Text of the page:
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Sixteen Months Previous

The first time I met Joshua Kang, he broke my arm.

We collided, quite literally, at our neighborhood intersection on the first day of high school. The memory only got blurrier with time, but I would always remember three distinct things: how it felt when I was knocked off my feet and onto the pavement, the excruciating pain in my arm, which had gotten tucked up under the handlebars of his damaged bike, and the boy who leaned over me, blocking out the sun as he studied me.

It truly was a monumental moment: freshman year. A crisp fall morning. The neighborhood's newest resident. And part of my fractured radius sticking through the skin of my forearm.

It's funny, looking back on it, how our first encounter was at that crossroads—many of our notable moments would occur there: our introductions (one week after the collision), our pact to be best friends forever (five weeks after that), every school dance date proposal (freshman, sophomore, junior, and senior year), our college sendoffs (two months after graduation), the catalyst to everything we knew (three and a half months after that, early on New Year's Day), and, finally, this, here and now (five weeks later, on the first day of February).

"I got your text." Joshua's voice cut softly through the quiet, pulling my gaze to him. He crossed the street to me, kicking a stray pebble as he went, sending it skittering into the curb. It was cold this morning, and his breath fanned out in front of him as he exhaled. He was hesitant when he neared, leaning up against the stop sign post, looking down at the frosty winter ground. "What'd you want to talk about?"

"I just wanted to see you." Reaching out, I placed a hand on his arm. Beneath the thin material of his sweatshirt, he felt sturdy. But he looked fragile, hair unkempt, eyes tired, stubble dusting his cheeks. "How are you?"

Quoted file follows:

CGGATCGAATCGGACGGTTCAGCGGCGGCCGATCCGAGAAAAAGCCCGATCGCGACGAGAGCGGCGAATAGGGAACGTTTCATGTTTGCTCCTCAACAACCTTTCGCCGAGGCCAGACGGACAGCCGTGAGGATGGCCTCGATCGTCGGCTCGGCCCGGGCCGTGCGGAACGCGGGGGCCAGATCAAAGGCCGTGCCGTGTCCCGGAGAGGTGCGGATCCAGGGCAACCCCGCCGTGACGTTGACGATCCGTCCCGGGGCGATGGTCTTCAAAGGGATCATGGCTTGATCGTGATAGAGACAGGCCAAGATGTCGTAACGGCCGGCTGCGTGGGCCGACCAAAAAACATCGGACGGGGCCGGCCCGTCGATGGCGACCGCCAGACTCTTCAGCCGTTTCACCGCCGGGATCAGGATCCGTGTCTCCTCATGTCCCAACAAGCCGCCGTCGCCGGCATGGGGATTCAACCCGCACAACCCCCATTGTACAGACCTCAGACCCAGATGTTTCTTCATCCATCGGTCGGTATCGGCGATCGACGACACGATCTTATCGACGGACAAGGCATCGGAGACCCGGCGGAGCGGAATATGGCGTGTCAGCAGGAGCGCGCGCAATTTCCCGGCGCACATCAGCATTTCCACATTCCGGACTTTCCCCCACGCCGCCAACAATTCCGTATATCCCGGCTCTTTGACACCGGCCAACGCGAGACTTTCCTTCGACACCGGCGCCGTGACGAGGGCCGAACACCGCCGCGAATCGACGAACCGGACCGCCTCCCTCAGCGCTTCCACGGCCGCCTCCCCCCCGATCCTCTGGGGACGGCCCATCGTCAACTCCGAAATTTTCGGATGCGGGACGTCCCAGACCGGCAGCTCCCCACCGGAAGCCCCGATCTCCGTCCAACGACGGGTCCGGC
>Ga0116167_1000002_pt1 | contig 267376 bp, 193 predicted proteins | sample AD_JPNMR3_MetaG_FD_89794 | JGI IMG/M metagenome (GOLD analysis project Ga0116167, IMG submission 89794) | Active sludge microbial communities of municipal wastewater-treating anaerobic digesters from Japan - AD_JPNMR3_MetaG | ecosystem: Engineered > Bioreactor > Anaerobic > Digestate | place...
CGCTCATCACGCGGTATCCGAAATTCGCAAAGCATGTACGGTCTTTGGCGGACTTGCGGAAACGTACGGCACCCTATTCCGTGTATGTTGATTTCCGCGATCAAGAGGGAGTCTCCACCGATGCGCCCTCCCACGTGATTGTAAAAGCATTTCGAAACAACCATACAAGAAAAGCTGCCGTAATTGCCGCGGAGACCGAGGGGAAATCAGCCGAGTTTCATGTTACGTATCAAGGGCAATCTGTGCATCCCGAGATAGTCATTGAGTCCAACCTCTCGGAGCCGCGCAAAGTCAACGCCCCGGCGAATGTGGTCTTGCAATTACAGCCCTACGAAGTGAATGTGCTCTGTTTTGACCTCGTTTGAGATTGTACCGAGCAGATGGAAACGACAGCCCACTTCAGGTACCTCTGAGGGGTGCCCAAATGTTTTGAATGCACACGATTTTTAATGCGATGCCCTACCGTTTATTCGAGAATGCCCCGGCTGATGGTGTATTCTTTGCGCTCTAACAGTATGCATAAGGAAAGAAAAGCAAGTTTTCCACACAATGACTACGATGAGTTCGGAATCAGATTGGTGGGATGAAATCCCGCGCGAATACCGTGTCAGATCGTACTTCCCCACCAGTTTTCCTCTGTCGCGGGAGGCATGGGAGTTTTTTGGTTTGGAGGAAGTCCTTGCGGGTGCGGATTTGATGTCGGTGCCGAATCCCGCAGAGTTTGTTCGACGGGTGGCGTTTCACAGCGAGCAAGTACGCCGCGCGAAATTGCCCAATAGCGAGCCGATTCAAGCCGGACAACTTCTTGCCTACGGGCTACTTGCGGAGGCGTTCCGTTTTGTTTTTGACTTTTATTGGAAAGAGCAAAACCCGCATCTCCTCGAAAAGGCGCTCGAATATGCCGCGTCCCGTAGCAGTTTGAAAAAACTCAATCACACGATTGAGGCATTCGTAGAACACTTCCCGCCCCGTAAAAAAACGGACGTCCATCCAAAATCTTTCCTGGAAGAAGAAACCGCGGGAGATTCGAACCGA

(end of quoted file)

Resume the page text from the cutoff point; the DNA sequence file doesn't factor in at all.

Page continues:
"Holding up. You?"

"Hanging on."

He hesitated. "You weren't in court yesterday."

"Court's not my thing. Makes me nervous."

"And here I thought you were just avoiding me."

I offered up a slight smile, then looked away, out at the empty street that stretched before us. "J..." It was hard to form words with the lump in my throat. "You know I love you. You're my best friend. But—"

"But it's different, now. Right?" Joshua kicked at the concrete.

"Jack killed Sungmin. I don't know how things could possibly stay the same."

My best friend was silent for a long while, head hung low. Finally, "Somi, he pled guilty. He's being punished and he'll serve his time. And I really am sorry about Sungmin. He was like a little brother to me. You know that."

"Yeah, well, he was my little brother." My voice cracked a little on the last syllable. "So, do you really think that Jack serving—what was it? Oh, yeah, six years is going to make things any better? Sungmin was seventeen and even he knew better than to drive drunk. I mean, it's pretty basic logic, if you ask me. You drink? You don't drive. Simple."

"I'm—he made a mistake. But I can't—"

I took a step back at this. The void between us had seemed rather large since my brother's funeral the week before, but now it seemed insurmountable. "Your brother plowed into Sungmin, J. On the sidewalk. This sidewalk. He broke his body into a mess of blood and bones. Drunk driving isn't a mistake. It's a choice."

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